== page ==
I'm not a doctor, but very rarely reported is not the same as never-before reported. This is not a new disease, and there's no evidence that it's in any way on the rise or on the move. There was one case of it in the UK sometime in the last year.

Why is this case in the news? Is it because doctors say we should be worried?

Nope!

The news reports stem from a campaign by Chemist-4-u.com, which sought out hospital records on sexually transmitted infection to research 'The Great British STI Taboo.'

It is unclear why this company thought that spreading rumors about a disease with foreign origins that might make your genitals rot off would help fight national STI taboos. Chemist-4-u.com did not respond to request for comment.

Should I be worried?

No more than usual! You should always practice safe sex (condoms! Use condoms!) when you aren’t absolutely positive about your partner’s current bill of health, no matter what you’ve read in online tabloids about necrotizing STIs. Definitely don’t take a vacation from sexual hygiene when you go on holiday (condoms! Bring condoms!), no matter what you’ve read you may or may not pick up in the country you’re visiting. But a case of Donovanosis in the UK is not a reason to be more freaked out by STIs than you should have been yesterday.

Infections happen! They might happen to you. Do your best to prevent them by being smart, using protection, and communicating openly with your sexual partners. And if you’ve got unfamiliar ulcers in your pants (or, quite frankly, anywhere else) go see a doctor.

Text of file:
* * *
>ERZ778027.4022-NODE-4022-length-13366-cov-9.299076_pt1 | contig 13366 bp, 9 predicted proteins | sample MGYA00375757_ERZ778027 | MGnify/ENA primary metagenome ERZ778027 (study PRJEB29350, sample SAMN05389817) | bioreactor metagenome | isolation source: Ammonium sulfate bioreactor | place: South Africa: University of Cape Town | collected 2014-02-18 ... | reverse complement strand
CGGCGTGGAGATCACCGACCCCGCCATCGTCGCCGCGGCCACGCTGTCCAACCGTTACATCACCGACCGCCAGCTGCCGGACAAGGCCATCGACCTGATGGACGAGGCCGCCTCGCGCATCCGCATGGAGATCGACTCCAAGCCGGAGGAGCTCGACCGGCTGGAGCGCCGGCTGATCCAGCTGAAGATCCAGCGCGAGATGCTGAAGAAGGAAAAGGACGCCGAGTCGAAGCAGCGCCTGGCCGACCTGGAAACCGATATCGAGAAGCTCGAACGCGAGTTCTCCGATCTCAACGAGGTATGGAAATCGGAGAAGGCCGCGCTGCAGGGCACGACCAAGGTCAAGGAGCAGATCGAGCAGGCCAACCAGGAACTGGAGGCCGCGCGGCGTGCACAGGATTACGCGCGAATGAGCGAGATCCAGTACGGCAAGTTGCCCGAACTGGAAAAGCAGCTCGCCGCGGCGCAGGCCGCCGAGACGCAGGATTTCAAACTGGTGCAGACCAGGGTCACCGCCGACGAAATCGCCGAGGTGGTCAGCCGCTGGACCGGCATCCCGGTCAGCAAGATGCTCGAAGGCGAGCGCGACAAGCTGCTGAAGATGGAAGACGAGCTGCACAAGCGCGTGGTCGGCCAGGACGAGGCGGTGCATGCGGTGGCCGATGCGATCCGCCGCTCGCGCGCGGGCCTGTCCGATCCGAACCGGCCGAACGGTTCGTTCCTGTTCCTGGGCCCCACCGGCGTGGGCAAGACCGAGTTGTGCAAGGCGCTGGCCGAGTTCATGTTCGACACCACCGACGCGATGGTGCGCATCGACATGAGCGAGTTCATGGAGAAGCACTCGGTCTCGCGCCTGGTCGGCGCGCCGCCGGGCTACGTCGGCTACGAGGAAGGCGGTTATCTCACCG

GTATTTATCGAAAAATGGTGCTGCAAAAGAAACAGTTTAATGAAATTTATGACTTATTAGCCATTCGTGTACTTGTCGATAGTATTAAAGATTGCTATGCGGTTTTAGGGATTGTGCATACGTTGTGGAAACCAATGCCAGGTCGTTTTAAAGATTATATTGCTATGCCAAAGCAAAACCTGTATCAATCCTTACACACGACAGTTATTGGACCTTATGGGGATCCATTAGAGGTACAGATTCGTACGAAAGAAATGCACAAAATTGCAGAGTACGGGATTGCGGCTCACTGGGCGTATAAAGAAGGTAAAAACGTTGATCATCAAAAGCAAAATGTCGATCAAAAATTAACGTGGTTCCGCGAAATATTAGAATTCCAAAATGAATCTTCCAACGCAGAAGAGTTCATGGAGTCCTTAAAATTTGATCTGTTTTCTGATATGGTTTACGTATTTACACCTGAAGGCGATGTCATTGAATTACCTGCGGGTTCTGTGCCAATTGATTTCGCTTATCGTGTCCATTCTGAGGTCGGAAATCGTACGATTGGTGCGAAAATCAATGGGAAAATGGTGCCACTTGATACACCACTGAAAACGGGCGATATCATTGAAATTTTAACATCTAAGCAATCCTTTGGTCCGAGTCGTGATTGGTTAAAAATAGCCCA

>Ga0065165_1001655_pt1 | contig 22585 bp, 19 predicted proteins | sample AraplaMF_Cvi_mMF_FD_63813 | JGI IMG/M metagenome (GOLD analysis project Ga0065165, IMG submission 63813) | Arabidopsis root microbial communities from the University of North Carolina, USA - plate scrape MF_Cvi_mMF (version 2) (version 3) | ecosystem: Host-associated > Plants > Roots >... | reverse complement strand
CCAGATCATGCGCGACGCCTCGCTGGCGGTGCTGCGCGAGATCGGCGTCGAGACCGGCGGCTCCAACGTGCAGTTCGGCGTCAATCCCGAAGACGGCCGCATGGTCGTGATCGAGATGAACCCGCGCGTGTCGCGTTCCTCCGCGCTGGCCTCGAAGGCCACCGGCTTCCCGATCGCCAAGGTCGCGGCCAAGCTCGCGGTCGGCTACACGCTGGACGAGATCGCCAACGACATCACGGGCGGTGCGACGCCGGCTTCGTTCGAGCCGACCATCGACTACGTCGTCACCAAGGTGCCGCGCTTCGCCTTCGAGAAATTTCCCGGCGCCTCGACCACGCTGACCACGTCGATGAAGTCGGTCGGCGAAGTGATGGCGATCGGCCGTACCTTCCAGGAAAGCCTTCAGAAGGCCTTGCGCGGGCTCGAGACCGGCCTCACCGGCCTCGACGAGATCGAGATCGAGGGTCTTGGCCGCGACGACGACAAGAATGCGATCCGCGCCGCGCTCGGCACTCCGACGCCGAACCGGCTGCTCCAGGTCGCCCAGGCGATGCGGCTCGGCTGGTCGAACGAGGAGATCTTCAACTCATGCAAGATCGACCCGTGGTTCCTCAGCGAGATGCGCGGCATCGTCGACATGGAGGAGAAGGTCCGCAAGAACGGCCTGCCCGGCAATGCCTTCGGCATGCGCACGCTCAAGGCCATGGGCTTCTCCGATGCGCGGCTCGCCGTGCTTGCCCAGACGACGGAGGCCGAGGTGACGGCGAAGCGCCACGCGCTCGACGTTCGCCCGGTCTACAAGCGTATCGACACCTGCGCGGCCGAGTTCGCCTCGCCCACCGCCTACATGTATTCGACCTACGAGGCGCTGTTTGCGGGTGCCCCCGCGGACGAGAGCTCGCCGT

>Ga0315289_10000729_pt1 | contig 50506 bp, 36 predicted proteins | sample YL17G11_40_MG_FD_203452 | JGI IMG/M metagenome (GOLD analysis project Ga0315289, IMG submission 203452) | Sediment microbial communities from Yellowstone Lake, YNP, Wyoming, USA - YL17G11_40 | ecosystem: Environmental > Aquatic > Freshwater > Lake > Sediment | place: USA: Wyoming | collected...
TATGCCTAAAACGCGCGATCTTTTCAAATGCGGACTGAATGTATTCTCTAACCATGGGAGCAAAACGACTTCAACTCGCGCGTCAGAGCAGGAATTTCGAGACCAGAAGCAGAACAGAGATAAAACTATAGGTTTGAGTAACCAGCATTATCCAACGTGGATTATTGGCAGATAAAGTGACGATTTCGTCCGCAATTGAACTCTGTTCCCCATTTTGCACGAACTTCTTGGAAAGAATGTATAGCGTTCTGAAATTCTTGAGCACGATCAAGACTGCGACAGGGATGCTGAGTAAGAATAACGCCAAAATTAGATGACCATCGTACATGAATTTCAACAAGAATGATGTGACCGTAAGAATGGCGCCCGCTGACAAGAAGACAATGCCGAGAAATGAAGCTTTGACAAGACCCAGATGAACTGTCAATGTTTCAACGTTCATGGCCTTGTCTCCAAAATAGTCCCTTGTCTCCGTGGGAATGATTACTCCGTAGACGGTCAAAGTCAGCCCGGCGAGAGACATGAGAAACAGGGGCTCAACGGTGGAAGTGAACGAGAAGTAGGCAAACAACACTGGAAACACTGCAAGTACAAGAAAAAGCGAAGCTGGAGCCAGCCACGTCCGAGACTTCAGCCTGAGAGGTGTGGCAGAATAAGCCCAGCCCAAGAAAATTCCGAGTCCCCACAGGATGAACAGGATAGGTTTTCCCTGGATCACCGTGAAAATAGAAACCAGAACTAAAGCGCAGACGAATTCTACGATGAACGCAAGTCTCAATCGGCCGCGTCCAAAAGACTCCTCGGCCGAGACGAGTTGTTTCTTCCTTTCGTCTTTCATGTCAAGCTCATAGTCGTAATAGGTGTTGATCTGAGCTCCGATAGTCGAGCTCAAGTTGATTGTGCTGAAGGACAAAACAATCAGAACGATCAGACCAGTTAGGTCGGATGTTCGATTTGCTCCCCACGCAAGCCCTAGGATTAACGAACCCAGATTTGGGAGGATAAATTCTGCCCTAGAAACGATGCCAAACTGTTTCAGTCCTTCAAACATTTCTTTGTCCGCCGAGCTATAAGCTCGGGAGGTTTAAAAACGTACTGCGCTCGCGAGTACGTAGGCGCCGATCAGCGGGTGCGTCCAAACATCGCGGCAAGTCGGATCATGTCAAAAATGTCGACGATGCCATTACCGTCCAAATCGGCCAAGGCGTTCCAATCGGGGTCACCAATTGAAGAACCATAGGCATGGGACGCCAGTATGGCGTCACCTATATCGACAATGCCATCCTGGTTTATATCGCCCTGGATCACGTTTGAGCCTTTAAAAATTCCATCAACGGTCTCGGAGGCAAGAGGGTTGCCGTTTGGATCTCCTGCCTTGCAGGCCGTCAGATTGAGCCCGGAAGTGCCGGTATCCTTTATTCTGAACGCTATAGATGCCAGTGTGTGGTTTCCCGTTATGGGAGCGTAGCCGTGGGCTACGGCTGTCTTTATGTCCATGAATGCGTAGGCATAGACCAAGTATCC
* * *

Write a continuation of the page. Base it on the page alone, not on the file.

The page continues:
“Remember, think horses, not zebras,” ASHA’s spokesperson said. “Genital herpes and syphilis are far more common.” (And either way: you’re going to be okay!)

Why are people freaking out?

Great question! Sexually transmitted infections are incredibly stigmatized, which makes them great fodder for fear mongering, clickbait headlines. It’s also understandable that people would be icked out by the phrase “flesh-eating,” because most people like their tissue to remain alive, on their bodies, and not visibly devoured by bacteria. Finally, it’s difficult to imagine this story would have so much thunder without the implication that Donovanosis is sneaking in from foreign countries. Unfortunately, human brains have a deeply ingrained bias against what we see as “them”—outsiders who might jeopardize the health of our communities with their unfamiliar germs. This may have protected our ancestors, but it’s pretty absurd now that anyone can fly anywhere and catch anything.

The rates of other, more common STIs are on the rise in many communities, as is antibiotic resistance, which could limit our options for combatting future infections. There were 1.59 million cases of chlamydia reported in the United States in 2016—a number that is a whole lot more worrisome than 100 cases of Donovanosis.

If you’re troubled, try to do something productive with that concern: practice safe sex and demand the same of your partners. Making your fellow humans feel gross or guilty for having STIs does not make people less likely to get them—it just makes them less likely to seek treatment.